Naturgy and Equinor forge floating alliance

4C Offshore | Tom Russell
By: 21/09/2022 Naturgy

Naturgy and Equinor are working together on the development of the Floating Offshore Wind Canarias (FOWCA) project, with which they aim to install more than 200 MW of floating offshore wind power in ​​eastern Gran Canaria. 

The FOWCA project, which would be connected to the Barranco de Tirajana substation of Red Eléctrica Española, will be developed with semi-submersible floating platform technology. The partners expect that the first offshore wind auction in Spain is expected to take place in the Canary Islands.

Naturgy and Equinor stated they are taking into account all social, environmental and economic sensitivities. The two companies consider that the coexistence, compatibility and cooperation of marine renewable energies with biodiversity and with other marine sectors is essential to implement a project of these dimensions. 

To do this, this week they will present FOWCA to various fishermen's associations and other social entities, in order to establish a dialogue with them that will allow the project to be adapted to the needs of the island.

Naturgy has ten wind farms in operation in the Canary Islands, with a total installed capacity of 75 MW. In 2021 it produced more than 198 GWh of energy, which is equivalent to the annual electricity consumption of about 56,800 homes. In addition, the company was the highest winner of the auction of the first bidding process for photovoltaic capacity endowed with Feder funds (SolCan), with 44 MW of power, and the second largest winner of the power auctioned in the Canary Islands in the second bidding process of wind capacity endowed with Feder funds (EolCan2), with 20 MW of power. The company plans to reach 14 GW of installed power in 2025, from the current 5.2 GW.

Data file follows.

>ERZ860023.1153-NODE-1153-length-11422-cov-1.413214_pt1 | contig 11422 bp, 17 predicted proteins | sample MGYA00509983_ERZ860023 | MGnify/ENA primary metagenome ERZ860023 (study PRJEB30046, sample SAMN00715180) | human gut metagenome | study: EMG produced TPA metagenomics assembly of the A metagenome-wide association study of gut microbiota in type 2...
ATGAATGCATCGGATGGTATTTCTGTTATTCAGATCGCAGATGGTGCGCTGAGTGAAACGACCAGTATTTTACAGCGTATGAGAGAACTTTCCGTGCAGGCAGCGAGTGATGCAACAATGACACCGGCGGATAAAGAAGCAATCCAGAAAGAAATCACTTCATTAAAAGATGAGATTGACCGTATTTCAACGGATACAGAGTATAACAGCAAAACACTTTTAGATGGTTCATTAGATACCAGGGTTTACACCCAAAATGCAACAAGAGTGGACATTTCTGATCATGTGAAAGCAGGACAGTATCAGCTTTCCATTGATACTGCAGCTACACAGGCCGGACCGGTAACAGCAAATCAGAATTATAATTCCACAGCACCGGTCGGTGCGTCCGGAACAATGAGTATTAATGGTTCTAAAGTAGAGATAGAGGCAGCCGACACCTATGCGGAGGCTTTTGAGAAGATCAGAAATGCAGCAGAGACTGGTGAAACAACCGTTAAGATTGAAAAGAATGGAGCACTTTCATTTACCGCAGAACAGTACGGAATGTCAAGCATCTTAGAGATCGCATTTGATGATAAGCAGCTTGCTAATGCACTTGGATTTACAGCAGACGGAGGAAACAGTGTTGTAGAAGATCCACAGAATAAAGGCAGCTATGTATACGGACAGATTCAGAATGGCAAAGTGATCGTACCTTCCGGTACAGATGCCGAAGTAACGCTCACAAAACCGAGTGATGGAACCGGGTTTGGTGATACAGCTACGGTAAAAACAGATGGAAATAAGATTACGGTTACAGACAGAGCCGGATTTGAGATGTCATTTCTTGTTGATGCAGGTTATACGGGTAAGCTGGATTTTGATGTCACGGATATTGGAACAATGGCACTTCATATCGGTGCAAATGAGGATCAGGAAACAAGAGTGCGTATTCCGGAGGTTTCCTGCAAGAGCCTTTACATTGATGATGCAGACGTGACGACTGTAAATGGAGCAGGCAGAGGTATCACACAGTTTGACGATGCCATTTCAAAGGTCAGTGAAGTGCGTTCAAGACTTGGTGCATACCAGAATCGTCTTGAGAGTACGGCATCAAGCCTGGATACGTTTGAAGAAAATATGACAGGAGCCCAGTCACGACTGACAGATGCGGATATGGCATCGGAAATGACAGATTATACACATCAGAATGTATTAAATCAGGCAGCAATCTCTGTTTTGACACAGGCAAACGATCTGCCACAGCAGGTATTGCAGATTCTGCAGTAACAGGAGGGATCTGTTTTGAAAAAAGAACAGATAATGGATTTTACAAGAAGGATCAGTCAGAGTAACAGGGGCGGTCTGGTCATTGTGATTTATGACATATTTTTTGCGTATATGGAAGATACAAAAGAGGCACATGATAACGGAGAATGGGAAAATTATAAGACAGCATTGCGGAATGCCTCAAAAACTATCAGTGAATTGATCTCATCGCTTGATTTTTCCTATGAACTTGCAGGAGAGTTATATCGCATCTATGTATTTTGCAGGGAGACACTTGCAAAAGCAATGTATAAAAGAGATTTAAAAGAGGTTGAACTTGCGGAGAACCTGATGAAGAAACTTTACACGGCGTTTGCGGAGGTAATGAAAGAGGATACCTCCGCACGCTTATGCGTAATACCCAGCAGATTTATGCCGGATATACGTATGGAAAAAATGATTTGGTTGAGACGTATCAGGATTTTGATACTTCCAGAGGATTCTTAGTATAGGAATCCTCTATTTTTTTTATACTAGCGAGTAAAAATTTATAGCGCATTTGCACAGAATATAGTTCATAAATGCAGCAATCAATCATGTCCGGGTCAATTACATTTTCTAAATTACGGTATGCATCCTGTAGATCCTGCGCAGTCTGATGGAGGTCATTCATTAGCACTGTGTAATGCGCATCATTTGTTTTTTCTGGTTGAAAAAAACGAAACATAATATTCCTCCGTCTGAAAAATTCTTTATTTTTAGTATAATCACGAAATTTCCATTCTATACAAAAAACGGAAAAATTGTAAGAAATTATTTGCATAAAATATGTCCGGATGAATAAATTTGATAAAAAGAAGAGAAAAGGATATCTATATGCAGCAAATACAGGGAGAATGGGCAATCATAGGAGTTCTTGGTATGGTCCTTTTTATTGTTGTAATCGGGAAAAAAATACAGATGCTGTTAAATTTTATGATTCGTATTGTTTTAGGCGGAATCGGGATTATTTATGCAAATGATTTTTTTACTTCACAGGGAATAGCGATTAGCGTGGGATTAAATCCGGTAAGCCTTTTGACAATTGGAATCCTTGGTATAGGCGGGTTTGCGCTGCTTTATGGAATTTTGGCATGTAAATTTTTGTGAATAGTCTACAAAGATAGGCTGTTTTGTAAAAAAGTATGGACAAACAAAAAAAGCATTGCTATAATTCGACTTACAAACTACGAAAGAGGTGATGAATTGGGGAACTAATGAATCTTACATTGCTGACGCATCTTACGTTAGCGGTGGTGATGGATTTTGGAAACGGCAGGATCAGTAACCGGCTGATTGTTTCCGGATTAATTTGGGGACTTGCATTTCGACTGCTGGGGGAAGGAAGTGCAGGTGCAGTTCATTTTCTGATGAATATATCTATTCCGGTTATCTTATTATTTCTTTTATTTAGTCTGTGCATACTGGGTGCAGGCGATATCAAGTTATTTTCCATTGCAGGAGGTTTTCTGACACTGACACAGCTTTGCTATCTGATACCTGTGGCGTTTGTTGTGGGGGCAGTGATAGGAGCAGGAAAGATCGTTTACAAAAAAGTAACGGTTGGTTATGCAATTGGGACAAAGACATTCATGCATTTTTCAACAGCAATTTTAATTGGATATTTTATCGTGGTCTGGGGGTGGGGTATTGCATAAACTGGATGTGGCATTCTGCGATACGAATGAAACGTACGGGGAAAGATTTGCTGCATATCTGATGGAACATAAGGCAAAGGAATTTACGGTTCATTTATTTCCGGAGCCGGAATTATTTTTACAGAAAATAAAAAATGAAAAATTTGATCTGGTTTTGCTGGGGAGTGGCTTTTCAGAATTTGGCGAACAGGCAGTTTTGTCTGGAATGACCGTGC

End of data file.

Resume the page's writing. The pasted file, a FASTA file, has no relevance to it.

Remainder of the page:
Equinor is currently developing the world's largest fixed-bottom offshore wind farm, Dogger Bank, with 3,600 MW of capacity, alongside its project partners. In addition to the UK, it is also developing projects in the US and the Baltic Sea, and is positioned for future floating offshore wind auctions in Europe and Asia.  The company currently operates the world's first floating farm, Hywind Scotland (30MW), to be joined by the end of 2022 by Hywind Tampen (94.6 MW) which is poised to be the world's largest floating wind farm.

For more information on fixed-bottom and floating offshore wind farms worldwide, click here.